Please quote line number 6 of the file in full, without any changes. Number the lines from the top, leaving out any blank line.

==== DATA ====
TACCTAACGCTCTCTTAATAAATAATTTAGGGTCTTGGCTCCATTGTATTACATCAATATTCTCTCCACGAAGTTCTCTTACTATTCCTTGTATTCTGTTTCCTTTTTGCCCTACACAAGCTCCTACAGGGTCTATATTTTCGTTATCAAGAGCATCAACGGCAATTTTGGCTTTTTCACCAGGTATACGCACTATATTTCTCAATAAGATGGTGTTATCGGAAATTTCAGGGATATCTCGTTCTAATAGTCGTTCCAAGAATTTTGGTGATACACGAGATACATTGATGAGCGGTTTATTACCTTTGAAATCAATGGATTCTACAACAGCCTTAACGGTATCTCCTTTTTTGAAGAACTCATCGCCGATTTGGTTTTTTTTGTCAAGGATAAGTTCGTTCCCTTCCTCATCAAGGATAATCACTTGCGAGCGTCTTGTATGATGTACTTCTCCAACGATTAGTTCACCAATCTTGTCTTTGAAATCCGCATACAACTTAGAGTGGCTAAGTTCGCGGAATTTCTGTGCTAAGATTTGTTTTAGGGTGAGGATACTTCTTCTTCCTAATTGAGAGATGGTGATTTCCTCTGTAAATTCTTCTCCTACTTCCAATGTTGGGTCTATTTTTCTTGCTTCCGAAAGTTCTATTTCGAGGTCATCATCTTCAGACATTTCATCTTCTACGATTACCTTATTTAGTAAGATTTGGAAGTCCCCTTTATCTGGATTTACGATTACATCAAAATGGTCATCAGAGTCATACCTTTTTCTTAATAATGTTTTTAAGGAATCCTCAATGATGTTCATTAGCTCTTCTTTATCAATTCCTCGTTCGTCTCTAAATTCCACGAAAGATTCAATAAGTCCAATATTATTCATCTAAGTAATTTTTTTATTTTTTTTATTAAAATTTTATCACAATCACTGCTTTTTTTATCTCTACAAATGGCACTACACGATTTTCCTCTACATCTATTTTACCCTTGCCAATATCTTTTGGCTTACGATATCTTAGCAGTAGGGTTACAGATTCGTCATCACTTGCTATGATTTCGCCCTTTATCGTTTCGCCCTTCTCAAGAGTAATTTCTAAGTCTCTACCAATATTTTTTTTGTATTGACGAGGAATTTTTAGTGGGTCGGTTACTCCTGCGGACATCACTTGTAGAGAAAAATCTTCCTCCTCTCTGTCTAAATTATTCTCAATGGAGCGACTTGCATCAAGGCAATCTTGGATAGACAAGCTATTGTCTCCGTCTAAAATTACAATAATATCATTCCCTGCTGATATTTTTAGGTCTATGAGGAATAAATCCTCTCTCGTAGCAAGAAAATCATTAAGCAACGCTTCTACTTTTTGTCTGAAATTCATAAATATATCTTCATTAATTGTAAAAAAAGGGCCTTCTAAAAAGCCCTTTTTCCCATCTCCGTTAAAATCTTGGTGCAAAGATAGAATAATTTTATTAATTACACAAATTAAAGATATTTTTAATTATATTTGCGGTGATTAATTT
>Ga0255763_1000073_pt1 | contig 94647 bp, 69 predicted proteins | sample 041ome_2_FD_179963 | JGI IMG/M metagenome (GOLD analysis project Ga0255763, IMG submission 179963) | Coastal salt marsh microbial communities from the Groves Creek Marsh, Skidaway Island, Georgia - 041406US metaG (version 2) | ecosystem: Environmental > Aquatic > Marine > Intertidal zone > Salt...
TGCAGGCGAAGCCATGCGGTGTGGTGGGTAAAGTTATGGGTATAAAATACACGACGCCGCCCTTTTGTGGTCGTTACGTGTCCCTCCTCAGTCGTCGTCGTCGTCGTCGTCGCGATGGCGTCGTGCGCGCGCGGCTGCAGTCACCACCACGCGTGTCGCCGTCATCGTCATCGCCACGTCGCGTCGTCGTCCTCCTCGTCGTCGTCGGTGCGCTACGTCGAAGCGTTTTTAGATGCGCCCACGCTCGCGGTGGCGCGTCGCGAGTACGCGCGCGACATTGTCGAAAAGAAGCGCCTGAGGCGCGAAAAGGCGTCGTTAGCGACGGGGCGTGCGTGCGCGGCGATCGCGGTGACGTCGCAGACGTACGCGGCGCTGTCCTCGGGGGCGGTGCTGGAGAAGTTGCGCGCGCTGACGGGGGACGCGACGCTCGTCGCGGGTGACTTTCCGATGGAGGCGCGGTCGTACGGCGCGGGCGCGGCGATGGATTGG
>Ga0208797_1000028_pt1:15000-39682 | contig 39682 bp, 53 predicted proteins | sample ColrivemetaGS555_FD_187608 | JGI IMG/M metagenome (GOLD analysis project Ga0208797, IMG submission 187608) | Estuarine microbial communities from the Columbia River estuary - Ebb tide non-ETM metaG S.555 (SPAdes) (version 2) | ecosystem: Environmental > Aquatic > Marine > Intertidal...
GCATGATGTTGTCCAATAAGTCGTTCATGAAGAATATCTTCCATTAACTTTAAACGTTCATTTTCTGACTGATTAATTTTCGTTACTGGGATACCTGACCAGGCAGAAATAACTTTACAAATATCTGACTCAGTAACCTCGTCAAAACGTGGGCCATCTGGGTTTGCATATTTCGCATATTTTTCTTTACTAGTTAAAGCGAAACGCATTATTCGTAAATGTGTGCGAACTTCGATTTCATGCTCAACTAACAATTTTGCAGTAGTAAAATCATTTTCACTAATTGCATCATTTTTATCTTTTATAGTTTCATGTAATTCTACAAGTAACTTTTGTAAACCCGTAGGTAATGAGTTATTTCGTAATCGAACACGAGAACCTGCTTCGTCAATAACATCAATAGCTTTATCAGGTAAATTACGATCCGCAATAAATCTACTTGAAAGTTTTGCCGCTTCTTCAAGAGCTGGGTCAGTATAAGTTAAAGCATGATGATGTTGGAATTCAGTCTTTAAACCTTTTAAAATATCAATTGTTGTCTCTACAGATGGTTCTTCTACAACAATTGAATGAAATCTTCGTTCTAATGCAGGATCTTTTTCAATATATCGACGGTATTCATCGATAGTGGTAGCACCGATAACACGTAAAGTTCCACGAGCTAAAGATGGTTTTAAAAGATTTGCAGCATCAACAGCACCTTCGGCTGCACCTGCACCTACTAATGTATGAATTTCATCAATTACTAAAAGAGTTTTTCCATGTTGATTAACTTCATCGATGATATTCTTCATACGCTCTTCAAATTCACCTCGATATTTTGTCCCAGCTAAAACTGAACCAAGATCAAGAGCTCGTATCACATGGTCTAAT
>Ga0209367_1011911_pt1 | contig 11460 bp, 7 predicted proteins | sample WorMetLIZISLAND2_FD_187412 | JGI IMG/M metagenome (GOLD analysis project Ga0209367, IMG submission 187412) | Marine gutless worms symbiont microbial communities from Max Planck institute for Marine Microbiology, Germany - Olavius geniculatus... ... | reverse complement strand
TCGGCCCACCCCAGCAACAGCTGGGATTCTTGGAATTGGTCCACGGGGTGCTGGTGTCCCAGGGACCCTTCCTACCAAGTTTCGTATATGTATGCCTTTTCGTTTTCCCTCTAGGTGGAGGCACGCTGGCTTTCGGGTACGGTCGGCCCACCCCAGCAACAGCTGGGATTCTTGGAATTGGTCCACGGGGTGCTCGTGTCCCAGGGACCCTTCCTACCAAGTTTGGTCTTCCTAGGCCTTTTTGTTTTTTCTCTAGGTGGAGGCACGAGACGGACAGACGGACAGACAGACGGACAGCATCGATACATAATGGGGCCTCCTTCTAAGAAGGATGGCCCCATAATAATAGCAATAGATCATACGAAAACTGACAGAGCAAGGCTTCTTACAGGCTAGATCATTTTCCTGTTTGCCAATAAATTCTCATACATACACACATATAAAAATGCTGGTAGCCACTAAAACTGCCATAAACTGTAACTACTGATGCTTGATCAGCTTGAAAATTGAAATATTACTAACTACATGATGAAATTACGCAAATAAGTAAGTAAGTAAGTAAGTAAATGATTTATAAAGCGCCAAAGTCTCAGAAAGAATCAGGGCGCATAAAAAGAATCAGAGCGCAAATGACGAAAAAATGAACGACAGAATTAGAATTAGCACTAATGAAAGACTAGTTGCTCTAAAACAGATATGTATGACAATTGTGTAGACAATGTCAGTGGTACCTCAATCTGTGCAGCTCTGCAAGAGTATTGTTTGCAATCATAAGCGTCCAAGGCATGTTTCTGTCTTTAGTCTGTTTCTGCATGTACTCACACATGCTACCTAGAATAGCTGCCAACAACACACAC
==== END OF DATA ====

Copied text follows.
>Ga0209367_1011911_pt1 | contig 11460 bp, 7 predicted proteins | sample WorMetLIZISLAND2_FD_187412 | JGI IMG/M metagenome (GOLD analysis project Ga0209367, IMG submission 187412) | Marine gutless worms symbiont microbial communities from Max Planck institute for Marine Microbiology, Germany - Olavius geniculatus... ... | reverse complement strand